DTC brands force agencies to think of new ways to get paid

The rise of digitally native direct brands is spurring more interest in new types of financial arrangements between brands and agencies.

The issue is largely that e-commerce founders often don’t believe that agency and brand interests are aligned, leading to most of these new types of companies preferring to create their own in-house marketing departments. In response, agencies have to change up how they work. These new models include equity-based arrangements that involve upfront investments and ownership in the client’s companies; discounted rate cards; “fire-at-will” policies that peg payment to specific projects; or outcome-based models based on specific KPIs. 

The Engine is Red, a Santa Rosa, California-based agency has done both funding and other performance-based models. For equity-based arrangements, founder Chris Denny said that it feels like there is more “control” because “you’re part of a team that makes it work.”

The company is now exploring one model with an upstart cannabis company by developing positioning, branding and packaging. It has an ownership stake in the company, and gives them a discounted rate card, billing them “as needed.” Equity dividends are tied to capital raises, exits, acquisitions or quarterly basis.

The difficulty, said Denny, is making sure that those are calculated over a long term, and he also includes in the model other targets like lifetime value.

“This type of performance model works for a DTC, disruptor brand,” he said. “And that’s a great time to contribute a huge amount of value especially when they are a single acquisition channel in the beginning.”

Outcome-based models have existed for a while. Years ago, performance-related compensation was heralded as the future of the agency business, the idea being that it would stop agency work from being commoditized and also increase trust and strengthen the relationship between agencies and their clients. The issue is that agencies have major overheads. And “outcomes” are a tricky notion — marketing can only have a certain impact on sales, or revenue. But for DTC brands, who have simpler models, these arrangements can be more attractive.

For Denny, this often means lowering billings — he said he’s often charging clients six figures where he would be charging seven. “Clients are exhausted by assuming a huge bulk of risk over a long commitment with little visibility,” said Denny.

Part of that has, of course, led to the in-house movement. And for digitally native brands, many of whom are doing their own marketing work, paying for an agency has to come with some kind of guarantee. The ANA, which has done a number of studies into what’s driving the in-house movement, found in a report this year that there is an “aversion” to using agencies among these brands. “Agencies that can figure out how to align with these startups and their business needs can become critical partners to DTC brands as they grow,” the ANA report found. The trade body found that an increasing number of agencies were creating more outcome-based models or taking stake in the companies.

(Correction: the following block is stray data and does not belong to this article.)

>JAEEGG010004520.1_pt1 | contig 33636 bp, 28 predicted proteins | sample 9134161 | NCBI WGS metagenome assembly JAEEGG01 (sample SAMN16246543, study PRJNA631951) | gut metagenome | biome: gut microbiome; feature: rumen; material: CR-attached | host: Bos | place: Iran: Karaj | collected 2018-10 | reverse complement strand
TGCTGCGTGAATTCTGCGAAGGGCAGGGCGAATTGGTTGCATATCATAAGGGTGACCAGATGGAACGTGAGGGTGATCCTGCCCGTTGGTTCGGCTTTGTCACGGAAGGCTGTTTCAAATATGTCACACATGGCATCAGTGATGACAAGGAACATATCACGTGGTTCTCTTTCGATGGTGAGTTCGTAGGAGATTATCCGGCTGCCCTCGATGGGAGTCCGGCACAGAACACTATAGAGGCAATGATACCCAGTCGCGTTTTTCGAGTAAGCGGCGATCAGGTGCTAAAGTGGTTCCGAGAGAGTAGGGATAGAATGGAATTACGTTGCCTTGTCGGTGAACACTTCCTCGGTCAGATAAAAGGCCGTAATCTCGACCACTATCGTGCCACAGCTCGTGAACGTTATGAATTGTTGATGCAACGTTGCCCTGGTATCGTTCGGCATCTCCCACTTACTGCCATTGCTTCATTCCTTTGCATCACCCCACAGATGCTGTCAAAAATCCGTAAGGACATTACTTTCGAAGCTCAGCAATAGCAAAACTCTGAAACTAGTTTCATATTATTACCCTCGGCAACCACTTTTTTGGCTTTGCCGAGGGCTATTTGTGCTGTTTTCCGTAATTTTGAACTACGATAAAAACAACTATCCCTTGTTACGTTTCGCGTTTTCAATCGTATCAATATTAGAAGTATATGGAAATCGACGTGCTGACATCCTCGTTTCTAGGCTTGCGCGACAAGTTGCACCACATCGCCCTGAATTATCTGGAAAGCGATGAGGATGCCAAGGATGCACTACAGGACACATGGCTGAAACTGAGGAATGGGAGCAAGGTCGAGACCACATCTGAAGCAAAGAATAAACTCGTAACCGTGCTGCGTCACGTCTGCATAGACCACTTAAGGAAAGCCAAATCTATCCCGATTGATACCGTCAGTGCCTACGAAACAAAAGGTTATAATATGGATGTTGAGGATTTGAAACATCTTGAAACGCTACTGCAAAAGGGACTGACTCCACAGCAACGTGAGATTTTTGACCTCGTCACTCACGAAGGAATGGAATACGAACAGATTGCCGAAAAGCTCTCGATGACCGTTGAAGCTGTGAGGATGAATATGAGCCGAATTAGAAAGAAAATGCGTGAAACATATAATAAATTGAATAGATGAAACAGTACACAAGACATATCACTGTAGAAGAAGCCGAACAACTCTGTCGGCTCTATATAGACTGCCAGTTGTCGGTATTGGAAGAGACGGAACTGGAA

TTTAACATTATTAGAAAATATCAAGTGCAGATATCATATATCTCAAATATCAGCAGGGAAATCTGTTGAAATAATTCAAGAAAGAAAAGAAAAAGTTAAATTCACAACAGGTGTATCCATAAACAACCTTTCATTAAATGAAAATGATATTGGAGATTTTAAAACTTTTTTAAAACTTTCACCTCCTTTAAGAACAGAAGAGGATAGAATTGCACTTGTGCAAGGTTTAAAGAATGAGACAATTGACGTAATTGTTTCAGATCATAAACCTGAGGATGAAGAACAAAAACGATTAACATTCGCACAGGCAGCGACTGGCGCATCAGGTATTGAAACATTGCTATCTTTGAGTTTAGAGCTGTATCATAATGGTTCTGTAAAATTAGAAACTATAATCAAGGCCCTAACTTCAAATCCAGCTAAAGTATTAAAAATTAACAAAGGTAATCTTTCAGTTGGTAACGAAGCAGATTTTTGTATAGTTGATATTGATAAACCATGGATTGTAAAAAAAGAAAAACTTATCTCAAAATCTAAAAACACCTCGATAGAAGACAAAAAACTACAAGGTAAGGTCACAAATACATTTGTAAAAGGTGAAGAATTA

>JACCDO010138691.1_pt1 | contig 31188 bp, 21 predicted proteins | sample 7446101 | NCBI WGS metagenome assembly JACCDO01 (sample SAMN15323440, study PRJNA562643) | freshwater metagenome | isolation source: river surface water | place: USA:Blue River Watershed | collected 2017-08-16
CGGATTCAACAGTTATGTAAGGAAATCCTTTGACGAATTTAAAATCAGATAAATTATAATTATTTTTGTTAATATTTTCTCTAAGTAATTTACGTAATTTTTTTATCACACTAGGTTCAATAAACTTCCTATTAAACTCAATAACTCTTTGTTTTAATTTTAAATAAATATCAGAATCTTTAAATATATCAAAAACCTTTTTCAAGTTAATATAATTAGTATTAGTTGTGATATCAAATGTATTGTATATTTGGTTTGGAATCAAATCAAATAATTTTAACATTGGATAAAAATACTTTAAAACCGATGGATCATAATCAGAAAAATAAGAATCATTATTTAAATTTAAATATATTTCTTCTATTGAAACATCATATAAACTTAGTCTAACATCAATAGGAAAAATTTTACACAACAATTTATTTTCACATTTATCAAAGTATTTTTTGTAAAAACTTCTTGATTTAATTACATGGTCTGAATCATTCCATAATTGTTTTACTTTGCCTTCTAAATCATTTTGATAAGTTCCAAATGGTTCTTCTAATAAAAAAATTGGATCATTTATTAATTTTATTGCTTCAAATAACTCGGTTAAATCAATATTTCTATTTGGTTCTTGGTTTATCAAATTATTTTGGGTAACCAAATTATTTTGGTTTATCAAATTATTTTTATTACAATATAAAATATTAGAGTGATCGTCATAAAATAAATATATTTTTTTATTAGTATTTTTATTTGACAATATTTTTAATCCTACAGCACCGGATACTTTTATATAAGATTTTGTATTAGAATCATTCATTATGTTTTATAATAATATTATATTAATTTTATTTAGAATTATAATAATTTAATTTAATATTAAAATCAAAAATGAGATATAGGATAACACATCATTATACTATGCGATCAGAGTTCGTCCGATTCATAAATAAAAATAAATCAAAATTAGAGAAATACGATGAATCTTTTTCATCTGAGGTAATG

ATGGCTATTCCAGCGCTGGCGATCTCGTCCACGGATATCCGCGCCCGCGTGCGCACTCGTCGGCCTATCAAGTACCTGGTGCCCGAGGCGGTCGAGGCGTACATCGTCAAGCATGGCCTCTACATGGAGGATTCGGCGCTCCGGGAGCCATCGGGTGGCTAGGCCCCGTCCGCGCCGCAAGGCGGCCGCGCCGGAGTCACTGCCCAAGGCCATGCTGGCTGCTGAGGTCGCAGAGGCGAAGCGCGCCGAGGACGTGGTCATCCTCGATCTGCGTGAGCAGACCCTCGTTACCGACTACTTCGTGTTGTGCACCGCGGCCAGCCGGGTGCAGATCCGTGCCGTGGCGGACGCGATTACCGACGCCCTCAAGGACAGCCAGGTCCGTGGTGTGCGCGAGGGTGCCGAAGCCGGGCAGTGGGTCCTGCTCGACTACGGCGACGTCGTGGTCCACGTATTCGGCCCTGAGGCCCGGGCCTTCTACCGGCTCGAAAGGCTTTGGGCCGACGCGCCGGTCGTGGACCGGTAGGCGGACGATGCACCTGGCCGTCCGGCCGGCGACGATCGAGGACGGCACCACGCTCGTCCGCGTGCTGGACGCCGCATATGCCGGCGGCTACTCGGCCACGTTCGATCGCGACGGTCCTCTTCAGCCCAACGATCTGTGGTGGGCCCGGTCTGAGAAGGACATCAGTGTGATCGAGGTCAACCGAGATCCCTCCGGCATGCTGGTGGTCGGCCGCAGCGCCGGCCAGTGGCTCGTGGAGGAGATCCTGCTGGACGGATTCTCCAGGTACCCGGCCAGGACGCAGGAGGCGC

Matthew Zehner runs a 10-year-old agency, named Zehner, in Los Angeles. In the beginning, his agency took equity from companies that were his clients. In the early years, especially at startups with not a lot left to lose, people would give him up to 50 percent of the company. “It’s all kind of worthless,” he said. Then, the agency experimented with a model where it invested a little in the company, to own between 2 percent and 5 percent. “Our minds have now been, they want to keep costs down and get services but also, we want skin in the game because they want you to work harder.”

One of its clients is an apparel company Dress the Population, which sells wholesale but also online. Zehner is now working on a project basis to help it redesign its site, but also help with a specific challenge, like the problem of managing returns. “We’re business partners now in a solution,” said Zehner.

Most of these arrangements are more common with those types of companies because it’s slightly easier to measure performance when you’re only selling through one channel. Dress the Population’s CEO, Adam Schoenbaum said that there is a real expense involved in paying an agency that simply doesn’t make “financial sense” for a startup. “By us partnering, it creates an amazing situation where [Zehner] can share in the long term upside potential.”

At Horizon Media, a new performance-based agency, named Big, will be aimed specifically at garnering clients in the startup, emerging brands and e-commerce space. The unit will offer data management, buying, channel strategy and everything Horizon provides, except that the compensation model is 100 percent driven by “business outcomes.”

Other agencies like Gin Lane, or the venture capitalist-agency hybrids like Bullish, also offer more flexible work arrangements. Gin Lane, which has made a name for itself as the branding agency behind Harry’s, now has a ventures arm that invests in brands. “It’s important for those involved in creating wealth and ownership, to share in that journey as well,” said co-founder Emmett Shine.

Digital agency Digital Operative has decided to focus its approach on clients in e-commerce, including Amazon. That means working with clients on outcome-based arrangements where the “outcome” is how much sales are being driven to the brand’s DTC site. In some cases, said CEO BJ Cook, he’s created financial models where he has a minimum monthly retainer and a percentage of revenue he earns based on revenue driven to certain channels, like Amazon.

“There’s definitely more interest in these models, now, because of the rise of e-commerce only brands. If I bring this up to a Fortune 500 company, they don’t want to do it,” said Cook.


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